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Sunday, January 31, 2010

love for the sake of love~King Lear

A writer’s use of language in a text by the application of imagery, metaphor, simile, and other kind of figurative language can portray the characters’ trait besides using the other figurative language such as paradox, personification and hyperbole. The writer uses application in his description of narrational voice, presentation of the character’s action, speech and thoughts to reveal the characterization of the characters. Besides that, often remarks and comments by other characters and how other characters act, react, think about him will also throw light on his personality and character traits.
I’m truly impressed by the use of language which is beautifully displayed in “King Lear” by William Shakespeare in defining characterization in the play. The characterization of King Lear and his three daughters, , Goneril, Regan and Cordelia are portrayed starting from the event of the love test King Lear started in order to test his daughters’ sincerity of love for him. King Lear who was eccentric nature was also being impulsive from his words “fast intent”. 

Apart from that, he is revealing his insincerity when he wants the love test to be made known to the public, as a means of dowry, from his word “publish”..When Goneril answered her father’s question she revealed her proud and arrogant traits with her exaggerated statement of her rather insincere confession. . Goneril’s words were loaded with rich flattery phrases; as though she praised her father for the sake of personal gain. Her word “wield” shows her proud and boastful desire to hold in her hand in a selfish way. When it was Regan’s turn to confess her love for her father, she too was being arrogant. The word “mettle” shows her quality of endurance and courage which is added to the word “felicitate” which she boastfully praise her own self. Her egocentric behavior is reflected clearly as she egotistically utterd her love and she claimed that her love is greater than Goneril’s love. On the other hand, Cordelia’s dialogue portrays her meek characteristics as she is humble and obedient. In addition, her self-effacing and modest attitude made her redeem her womankind behavior in the most delicate way . She did not take the attempt to impress her father, and she is not indiscreet as her sisters who are too open in what they say.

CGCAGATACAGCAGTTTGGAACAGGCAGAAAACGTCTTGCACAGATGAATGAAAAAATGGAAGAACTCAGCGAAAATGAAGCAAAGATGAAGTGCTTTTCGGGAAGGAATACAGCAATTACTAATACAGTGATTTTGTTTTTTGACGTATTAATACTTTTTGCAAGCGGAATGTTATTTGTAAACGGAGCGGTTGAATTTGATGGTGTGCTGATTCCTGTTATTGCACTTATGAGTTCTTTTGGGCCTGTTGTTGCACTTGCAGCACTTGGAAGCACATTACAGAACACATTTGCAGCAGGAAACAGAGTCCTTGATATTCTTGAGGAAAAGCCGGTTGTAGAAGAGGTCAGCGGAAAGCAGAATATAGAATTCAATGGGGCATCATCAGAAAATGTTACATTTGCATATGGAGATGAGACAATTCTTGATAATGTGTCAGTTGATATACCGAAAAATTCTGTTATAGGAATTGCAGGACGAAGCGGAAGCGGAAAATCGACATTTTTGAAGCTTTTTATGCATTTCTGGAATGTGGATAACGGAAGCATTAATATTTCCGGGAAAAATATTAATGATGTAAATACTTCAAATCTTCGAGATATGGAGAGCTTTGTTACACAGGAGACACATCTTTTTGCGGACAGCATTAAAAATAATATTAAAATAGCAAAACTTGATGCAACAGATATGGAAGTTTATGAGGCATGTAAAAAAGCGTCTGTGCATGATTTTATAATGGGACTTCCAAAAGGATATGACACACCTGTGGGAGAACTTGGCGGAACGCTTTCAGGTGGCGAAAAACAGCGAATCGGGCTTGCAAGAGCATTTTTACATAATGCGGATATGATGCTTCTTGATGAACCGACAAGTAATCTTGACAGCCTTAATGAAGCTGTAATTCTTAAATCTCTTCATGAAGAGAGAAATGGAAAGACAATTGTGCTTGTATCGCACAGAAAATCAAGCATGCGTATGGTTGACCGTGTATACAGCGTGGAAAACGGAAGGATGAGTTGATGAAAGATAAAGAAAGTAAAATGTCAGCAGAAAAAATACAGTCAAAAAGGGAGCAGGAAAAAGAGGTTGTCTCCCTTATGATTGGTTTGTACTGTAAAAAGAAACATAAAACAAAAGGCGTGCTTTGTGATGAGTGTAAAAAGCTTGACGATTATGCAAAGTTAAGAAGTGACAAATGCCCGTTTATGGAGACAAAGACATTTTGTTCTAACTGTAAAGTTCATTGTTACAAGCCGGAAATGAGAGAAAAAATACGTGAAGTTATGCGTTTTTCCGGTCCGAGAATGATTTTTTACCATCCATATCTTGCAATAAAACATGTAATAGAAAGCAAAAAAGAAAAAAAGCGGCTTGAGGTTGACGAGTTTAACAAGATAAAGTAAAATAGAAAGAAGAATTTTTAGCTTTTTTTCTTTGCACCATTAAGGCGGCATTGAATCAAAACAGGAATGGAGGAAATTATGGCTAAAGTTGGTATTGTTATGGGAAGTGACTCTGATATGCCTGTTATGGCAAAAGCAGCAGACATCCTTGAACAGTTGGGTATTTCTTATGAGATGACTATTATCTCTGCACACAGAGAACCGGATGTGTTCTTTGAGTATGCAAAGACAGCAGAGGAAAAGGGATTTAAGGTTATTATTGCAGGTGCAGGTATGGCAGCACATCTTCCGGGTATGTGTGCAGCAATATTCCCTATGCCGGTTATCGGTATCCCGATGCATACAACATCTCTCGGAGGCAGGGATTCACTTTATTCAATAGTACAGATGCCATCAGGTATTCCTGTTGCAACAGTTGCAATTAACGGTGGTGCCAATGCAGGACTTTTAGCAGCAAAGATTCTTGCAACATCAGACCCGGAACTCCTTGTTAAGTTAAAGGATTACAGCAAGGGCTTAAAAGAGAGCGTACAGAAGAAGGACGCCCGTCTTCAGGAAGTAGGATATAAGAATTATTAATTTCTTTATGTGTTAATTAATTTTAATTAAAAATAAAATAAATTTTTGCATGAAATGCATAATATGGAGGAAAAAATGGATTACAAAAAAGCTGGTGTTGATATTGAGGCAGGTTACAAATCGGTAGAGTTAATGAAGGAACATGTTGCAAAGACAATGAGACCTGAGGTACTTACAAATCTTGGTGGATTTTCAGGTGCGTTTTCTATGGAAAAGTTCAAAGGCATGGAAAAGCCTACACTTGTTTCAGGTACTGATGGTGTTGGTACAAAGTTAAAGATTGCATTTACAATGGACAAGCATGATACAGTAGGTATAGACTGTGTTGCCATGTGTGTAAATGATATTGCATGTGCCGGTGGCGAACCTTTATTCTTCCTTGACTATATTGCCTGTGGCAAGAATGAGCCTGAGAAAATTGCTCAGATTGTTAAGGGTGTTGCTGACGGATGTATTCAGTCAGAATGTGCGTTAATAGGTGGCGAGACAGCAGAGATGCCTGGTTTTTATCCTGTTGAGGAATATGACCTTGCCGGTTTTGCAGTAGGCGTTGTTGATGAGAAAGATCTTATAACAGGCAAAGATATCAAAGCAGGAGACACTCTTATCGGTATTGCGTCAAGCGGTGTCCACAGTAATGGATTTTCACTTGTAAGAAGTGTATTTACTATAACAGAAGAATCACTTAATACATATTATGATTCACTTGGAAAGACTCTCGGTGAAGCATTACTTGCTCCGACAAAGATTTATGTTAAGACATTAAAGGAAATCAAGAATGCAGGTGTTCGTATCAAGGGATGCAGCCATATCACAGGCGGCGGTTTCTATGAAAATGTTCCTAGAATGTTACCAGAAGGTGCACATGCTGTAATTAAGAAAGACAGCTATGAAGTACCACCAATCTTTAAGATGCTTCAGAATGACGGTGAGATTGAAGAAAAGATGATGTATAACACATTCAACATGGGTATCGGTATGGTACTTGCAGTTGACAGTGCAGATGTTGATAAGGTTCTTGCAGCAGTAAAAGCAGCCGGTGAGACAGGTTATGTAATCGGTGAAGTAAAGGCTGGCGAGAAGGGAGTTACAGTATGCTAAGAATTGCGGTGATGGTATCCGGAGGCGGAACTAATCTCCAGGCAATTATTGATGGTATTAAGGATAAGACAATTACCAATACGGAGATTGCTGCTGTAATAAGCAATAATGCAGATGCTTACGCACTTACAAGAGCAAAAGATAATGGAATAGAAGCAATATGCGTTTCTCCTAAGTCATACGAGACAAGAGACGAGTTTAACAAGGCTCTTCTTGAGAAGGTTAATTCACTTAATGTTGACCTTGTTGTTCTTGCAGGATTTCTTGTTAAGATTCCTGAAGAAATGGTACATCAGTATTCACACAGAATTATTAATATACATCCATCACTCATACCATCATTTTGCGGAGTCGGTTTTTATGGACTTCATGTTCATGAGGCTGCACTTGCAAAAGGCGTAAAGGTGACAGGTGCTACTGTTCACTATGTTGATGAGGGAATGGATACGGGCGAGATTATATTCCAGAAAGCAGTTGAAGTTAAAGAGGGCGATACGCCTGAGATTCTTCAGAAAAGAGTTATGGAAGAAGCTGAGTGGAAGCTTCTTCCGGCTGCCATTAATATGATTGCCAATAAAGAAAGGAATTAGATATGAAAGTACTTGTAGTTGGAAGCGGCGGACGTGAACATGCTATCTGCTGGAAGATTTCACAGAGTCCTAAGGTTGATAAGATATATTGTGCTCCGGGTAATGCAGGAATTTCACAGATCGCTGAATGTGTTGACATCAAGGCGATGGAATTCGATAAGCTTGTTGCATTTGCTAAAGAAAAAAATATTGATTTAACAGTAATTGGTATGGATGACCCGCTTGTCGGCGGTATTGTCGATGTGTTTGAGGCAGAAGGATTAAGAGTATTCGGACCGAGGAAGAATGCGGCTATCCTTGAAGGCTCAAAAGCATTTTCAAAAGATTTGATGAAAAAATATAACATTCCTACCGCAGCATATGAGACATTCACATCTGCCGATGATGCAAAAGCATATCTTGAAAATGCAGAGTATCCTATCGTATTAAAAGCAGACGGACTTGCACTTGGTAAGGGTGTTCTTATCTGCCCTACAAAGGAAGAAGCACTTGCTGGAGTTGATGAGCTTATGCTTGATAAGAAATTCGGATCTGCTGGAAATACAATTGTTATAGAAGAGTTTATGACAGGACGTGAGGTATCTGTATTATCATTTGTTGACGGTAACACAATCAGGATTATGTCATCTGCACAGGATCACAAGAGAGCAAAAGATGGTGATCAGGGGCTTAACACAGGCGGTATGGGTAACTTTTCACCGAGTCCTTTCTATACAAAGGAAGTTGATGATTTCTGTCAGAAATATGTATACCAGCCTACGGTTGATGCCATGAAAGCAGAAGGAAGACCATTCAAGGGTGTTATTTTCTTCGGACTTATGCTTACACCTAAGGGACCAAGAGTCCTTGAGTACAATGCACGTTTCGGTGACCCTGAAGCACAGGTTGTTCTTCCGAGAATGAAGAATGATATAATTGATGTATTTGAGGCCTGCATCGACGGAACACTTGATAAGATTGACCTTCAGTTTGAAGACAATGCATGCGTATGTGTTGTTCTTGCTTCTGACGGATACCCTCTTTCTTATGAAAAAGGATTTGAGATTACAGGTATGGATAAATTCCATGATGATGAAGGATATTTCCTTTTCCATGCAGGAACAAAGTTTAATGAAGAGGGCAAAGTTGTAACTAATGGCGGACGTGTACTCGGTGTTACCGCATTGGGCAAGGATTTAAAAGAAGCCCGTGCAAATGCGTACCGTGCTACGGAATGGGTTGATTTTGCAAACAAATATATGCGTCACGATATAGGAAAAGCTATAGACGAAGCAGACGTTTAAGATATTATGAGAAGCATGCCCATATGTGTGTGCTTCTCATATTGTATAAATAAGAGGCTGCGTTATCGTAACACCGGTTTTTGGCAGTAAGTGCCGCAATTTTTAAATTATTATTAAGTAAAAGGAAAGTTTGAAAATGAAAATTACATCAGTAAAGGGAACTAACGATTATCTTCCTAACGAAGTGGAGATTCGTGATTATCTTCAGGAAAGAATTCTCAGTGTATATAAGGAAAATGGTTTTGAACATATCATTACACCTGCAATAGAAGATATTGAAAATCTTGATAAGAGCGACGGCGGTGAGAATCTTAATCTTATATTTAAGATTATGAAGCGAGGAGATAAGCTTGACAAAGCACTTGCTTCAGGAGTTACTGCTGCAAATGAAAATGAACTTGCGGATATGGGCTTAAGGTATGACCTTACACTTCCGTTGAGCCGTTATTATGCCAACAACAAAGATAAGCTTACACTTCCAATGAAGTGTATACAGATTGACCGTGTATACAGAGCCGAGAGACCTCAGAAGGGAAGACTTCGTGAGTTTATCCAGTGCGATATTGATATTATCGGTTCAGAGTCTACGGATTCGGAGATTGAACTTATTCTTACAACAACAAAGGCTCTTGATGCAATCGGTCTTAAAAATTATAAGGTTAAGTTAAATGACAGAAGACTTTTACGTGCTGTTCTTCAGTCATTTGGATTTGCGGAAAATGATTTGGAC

Shakespeare uses a metaphor “ my love’s More richer than my tongue” to indicate that Cordelia is a rather reserved person whose love for her father is so true and deep but she is unable to express her true love in actual words. It might be because she knows that her father wants to test her and her sisters in exchange of the love with wealth. From her dialogue it reflects her sincerity of her love as for her true love is not strong enough to be proven with words as true love is also shown in deeds and actions. King Lear is unaware of Cordelia’s true love More richer than my tongue”. Cordelia reflects her honesty in a refreshing and dignified way which is sharp contrast to her sister’s rehearsed and empty speeches. The way Cordelia’s refusal and reserved manner in the love test her father tested on her and her sisters reflected her true nature of a pure and honest daughter who loves her father, King Lear not out of wealth but truly out of her deep sincerity of love for the sake of love. Her utterance reflects her unpretentious character as she portrays herself as not being too obsequious like her sisters as shown in the below textual evidence: “Unhappy that I am, I cannot heave, My heart into my mouth: I love your majesty, According to my bond; nor more nor less.” Goneril and Regan’s love is based on wealth where else Cordelia’s love is genuine love which is based on love for the sake of love. .
Cordelia's reply, "Nothing," is a word that will reappear throughout the play as a key word that is repeated a few times in the play, to stress and emphasize the word's importance meaning of nothing The word “nothing” is as a reminder to King Lear that he really does understand "nothing" about his daughters, and when King Lear emerges from the "nothingness" of his mental decline, finally he realizes that Cordelia has always loved him. The most touching part is the simple word “Nothing”the word Cordelia's utter which is echoed at the end of the play when "nothing" remains of her when she face death in a dramatic tragedy.

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